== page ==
Besides this, a bride also hands 10 supari starting from the oldest members to the youngest ones. Each member keeps one and returns the rest of the supari and this is a way of accepting the groom’s family as her own and paying respects to them. At the same time, this act of accepting the supari from the bride also signifies the family members accepting her into their family.
Side notes* Supari is called Betel nut in English It is also considered to be a sign of fertility in Nepali weddings
6) Bowing to Family members and Groom
When you bow to someone you lower your head to them, which leaves you in a vulnerable position as your neck is wide open. So naturally, you only bow to people whom you trust and respect.
Now you may already know this, but for those who don’t, you are expected to bow to the family members in a Nepali wedding to show your respect and acknowledge them. By doing this you are not only showing your respects to them but also allowing them to bless you as well.
While this is a serious display of respect and acceptance in a Nepali wedding, it can be a bit awkward while bowing down to someone who is much younger than you.
7) Significance of Diyo, Kalash, and Kush
In Hindu culture, Diyo is a representation of peace, prosperity, and purity while Kalash represents the harmony between the 5 elements of earth and the cosmos. The water inside the Kalash is also considered to be the elixir of life as well. At the same time, Kush is a holy grass that represents Lord Vishnu’s essence.
So needless to say, these three things are an important part of a Nepali wedding, especially when it comes to Hindu Culture. But, did you know that during the wedding, the bride and groom exchange rings made from Kush before the ceremony to purify their relationship?
This is a relatively modern practice that has spread all over Nepal. At a Nepali wedding, you are expected to bring gifts for the bride and groom. And before you say anything – No it is not a dowry.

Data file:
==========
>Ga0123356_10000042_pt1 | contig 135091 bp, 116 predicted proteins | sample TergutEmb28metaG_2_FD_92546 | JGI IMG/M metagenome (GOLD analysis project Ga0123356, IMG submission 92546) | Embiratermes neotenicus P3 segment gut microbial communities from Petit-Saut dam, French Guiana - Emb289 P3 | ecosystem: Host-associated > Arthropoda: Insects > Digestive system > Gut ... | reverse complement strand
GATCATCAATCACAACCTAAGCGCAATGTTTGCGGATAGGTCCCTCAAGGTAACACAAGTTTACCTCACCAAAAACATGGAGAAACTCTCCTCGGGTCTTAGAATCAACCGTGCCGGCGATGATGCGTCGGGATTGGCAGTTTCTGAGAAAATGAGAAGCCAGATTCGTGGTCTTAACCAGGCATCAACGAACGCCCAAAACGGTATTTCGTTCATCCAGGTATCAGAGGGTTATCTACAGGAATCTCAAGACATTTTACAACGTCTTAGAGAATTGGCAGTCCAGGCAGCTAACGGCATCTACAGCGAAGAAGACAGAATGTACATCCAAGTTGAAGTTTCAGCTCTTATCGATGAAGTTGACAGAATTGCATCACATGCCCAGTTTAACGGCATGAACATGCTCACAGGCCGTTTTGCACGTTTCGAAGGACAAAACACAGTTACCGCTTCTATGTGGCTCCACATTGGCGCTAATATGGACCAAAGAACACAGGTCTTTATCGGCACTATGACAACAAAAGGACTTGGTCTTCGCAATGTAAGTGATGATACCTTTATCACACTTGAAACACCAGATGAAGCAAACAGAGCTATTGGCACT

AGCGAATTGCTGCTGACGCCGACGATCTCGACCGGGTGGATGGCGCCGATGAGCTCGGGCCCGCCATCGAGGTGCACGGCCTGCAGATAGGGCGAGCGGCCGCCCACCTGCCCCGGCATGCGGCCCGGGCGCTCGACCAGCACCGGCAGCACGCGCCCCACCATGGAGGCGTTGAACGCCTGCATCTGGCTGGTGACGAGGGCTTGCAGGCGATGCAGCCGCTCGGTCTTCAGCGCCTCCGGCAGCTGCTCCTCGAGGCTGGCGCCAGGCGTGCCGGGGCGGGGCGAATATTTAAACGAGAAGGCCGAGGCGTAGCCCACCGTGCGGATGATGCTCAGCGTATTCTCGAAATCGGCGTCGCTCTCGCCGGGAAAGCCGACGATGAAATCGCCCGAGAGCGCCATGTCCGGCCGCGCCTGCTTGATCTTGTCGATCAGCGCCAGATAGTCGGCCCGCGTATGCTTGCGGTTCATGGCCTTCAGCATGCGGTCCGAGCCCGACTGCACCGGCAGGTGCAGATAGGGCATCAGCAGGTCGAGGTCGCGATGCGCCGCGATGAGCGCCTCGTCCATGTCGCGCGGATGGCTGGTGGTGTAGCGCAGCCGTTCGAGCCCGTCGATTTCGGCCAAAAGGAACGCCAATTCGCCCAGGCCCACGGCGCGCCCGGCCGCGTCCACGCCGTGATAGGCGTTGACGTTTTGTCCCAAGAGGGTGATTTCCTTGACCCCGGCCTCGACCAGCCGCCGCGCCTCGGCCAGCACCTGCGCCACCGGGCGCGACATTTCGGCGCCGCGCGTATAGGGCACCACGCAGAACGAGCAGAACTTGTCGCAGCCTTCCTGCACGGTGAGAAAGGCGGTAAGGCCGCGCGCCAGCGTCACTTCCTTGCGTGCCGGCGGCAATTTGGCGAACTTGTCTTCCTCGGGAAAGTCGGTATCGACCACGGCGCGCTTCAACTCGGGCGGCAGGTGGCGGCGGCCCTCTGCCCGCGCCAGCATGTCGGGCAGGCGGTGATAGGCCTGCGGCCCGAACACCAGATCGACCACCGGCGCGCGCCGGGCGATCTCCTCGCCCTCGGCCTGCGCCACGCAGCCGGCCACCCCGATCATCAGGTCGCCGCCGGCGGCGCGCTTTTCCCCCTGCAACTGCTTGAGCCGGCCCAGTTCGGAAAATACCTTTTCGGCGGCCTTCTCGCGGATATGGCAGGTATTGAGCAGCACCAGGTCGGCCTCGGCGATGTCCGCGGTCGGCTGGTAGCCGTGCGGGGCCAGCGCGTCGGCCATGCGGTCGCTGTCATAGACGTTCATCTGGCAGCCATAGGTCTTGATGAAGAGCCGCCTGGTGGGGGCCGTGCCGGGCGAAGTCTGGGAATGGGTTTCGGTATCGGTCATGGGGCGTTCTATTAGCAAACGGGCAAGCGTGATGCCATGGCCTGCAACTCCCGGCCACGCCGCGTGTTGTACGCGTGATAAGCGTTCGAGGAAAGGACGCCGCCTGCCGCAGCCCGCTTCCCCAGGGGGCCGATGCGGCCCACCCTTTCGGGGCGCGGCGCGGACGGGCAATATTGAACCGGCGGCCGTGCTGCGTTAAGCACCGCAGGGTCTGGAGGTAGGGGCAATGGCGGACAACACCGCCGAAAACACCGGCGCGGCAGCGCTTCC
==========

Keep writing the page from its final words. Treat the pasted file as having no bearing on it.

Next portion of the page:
While the dowry system is still practiced in Nepal (sadly) we are not talking about that here. Rather this expectation of gift from those who come to the wedding is more like “expectation of goodwill from the guests”
While it is not mandatory to give gifts during a Nepali wedding, you will be expected to bring one. But that being said, it really doesn’t matter what gift you give as long as you have a sensible one.
9) Marriage duration
Nepali marriages are not conducted within one day – at least not normally. If one follows the complete process, the marriage ceremony will take 3 days at the very minimum. Besides, there is a lot to be done as well including but not limited to Janti, Purwanga, and Kanyadaan. Besides these, there are parties as well.
So if you are someone who is a close friend of a bride/groom or a neighbor, you can take a few days off from work and be prepared to get involved in marriage for a few days.
Needless to say, with all the cultures and different ways in which marriage is conducted in Nepal, this list is nowhere near complete. But it should be enough to let you know the gist of what to expect during a Nepali marriage.
Hope you found this helpful. If you have any suggestions for us, do let us know them down in the comments below. And as always, thank you for reading till the end.